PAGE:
Examples Of The Mule In Their Eyes Were Watching God

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Many Ways to Be a Mule

An already nonessential eulogy scene in Zora Hurston’s Their Eyes Were Watching God becomes even more out of place when the novel’s realism is suddenly broken to describe and personify a group of buzzards who, with full lucidity, enact a funeral of their own. The seeming futility of this abrupt moment forces readers to reflect on its purpose: what do Joe Stark and the buzzard’s speech symbolize, and what larger social commentary does their content advance? By emphasizing Janie’s similarities with the mule and labeling her relationship with Joe Starks as one of duplicity and strain, the two eulogy speeches—and their context—comment on man’s ability to use those closest to them as a means of leverage and the frequency …show more content…

For women like Janie in a time of oppression and misogyny, there are many ways to be a mule.

The reversal of the roles of animals and humans in the mule’s eulogy presents Janie’s similarities with the mule and explores Starks’ willingness to form deceitful relationships in the name of social gain. Beginning his eulogy, Starks stands upon the mule and deems it a “most distinguished citizen,” not only personifying the mule but, with the term ‘distinguished,’ placing it above the average townsperson in social status (60). He honors the mule in name only, however, using its body to step up a rung on the social ladder. As he steps off of the mule to an affirming reaction from the crowd, Starks’ mind is not on the mule or its death but rather the legitimization of his own power; “[the speech] made him more solid than building the schoolhouse had done” (60). Immediately after delivering an emotionally charged speech in its memory, Starks is no longer thinking about the mule but is instead pondering about how much the speech strengthened his core compared to past achievements. This shallow respect is mirrored in Starks’ relationship with Janie. Janie is …show more content…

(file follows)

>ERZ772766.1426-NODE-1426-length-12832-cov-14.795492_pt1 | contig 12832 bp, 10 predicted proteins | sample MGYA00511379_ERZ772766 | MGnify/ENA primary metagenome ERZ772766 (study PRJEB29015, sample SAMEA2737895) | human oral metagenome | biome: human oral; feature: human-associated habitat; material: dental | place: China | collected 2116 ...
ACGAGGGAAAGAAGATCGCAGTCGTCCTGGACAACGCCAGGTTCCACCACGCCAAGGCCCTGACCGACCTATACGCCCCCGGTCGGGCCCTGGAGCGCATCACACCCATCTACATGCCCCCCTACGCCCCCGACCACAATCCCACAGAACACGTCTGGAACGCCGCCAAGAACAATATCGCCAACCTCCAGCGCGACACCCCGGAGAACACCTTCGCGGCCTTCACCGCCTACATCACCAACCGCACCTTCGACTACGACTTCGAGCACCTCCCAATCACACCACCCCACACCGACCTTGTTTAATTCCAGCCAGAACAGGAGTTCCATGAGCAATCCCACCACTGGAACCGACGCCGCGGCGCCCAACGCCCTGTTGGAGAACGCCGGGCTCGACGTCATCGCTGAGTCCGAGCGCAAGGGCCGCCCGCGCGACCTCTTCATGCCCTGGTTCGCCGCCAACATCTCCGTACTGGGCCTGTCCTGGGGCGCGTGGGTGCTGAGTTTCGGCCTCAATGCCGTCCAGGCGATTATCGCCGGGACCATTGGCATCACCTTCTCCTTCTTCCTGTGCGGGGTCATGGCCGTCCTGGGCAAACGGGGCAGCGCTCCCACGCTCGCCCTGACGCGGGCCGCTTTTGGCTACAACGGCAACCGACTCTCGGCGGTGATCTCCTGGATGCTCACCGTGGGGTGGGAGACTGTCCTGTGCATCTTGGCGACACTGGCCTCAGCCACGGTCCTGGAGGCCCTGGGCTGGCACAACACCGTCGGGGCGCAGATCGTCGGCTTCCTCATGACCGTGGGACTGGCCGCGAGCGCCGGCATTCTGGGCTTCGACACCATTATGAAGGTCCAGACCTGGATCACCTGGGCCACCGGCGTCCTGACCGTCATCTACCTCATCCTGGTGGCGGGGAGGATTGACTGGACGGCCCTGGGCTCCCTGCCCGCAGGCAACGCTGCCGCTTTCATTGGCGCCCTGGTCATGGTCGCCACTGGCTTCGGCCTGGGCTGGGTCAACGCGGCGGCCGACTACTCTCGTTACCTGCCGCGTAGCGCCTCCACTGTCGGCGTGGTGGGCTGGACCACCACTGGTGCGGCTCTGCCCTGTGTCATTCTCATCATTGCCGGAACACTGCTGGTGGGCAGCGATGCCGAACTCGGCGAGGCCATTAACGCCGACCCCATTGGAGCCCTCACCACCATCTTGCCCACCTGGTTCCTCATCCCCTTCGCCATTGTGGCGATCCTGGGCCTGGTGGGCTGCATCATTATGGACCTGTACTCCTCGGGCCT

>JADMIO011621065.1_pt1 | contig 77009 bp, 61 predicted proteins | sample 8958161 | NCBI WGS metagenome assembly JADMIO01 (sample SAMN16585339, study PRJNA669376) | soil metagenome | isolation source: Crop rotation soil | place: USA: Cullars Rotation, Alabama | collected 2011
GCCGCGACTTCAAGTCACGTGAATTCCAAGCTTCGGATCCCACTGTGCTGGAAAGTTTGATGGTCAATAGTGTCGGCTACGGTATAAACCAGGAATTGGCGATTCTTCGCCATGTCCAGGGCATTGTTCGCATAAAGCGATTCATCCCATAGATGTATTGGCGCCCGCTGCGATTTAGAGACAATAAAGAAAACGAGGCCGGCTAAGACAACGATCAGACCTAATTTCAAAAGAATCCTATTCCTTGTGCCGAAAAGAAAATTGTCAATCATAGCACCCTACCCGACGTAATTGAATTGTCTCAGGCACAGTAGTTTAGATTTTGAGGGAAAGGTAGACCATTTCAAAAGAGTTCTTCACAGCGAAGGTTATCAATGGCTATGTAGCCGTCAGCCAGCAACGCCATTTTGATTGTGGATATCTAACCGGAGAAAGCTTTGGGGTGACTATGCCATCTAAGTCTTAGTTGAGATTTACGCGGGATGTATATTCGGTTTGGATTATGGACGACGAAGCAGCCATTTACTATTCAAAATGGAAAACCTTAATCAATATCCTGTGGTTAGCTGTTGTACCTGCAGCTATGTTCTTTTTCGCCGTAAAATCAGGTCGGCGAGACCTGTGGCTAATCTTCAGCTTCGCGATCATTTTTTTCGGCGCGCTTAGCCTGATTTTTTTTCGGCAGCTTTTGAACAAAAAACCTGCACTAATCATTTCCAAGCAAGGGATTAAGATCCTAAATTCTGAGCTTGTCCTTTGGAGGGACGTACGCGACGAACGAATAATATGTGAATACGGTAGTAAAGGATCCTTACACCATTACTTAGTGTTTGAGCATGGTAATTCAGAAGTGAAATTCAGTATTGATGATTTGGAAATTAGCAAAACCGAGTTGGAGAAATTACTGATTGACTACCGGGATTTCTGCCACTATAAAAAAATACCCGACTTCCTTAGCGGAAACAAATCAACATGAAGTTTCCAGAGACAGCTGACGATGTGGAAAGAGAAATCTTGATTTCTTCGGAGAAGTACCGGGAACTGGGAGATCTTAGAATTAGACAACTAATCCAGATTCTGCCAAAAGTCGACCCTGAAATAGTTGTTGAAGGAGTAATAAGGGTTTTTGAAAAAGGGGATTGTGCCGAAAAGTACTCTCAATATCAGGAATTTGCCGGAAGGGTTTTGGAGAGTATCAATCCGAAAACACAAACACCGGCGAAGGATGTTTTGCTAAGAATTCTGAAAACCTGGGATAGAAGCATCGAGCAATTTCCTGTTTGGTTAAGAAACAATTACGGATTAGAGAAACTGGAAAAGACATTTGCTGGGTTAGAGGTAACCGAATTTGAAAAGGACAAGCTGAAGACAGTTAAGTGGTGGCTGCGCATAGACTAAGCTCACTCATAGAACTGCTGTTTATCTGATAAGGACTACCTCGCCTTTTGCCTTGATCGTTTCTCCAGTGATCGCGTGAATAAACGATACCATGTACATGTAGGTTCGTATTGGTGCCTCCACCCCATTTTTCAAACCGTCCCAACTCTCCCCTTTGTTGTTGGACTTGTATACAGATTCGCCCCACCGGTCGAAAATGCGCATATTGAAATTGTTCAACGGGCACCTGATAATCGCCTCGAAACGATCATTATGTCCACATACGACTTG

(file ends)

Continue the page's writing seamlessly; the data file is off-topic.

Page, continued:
For the first ‘bare’ part of her life, Janie is a mule not to a man but to her own grandmother. In her youth, Janie yearns for relationships and objects that to her symbolize freedom. She is drawn to a blossoming pear tree because of how its “barren brown stems [turn] to glistening leaf-buds; from the leaf-buds from snowy virginity” (10), Here, Janie is awed by something changed from ‘barren’ to beautiful as she struggles with the suppression of her grandmother, who goes on to bash Janie for kissing a boy through a gatepost. It is clear Janie associates the pear tree with freedom, as she was avoiding her chores to sit under it. Thus, the beauty she finds in the turn from stem to blossom is directly correlated with the joy she finds in the escape from her grandmother and discovery of freedom. To Janie, freedom is a blossom and her life without it is a ‘barren’ stem, waiting to transform under the right circumstances. The term ‘virginity’ used to describe this blossoming suggests the freedom Janie seeks is self-fulfilling and pure—to be virgin is to be both pure and solitary. However, thanks to notions given to her by her grandmother, Janie incorrectly reaches a conclusion about the joy and freedom she feels: “[s]o this was a marriage!” (11). Janie has become a mule to her grandmother’s way of thinking, allowing her to somewhat

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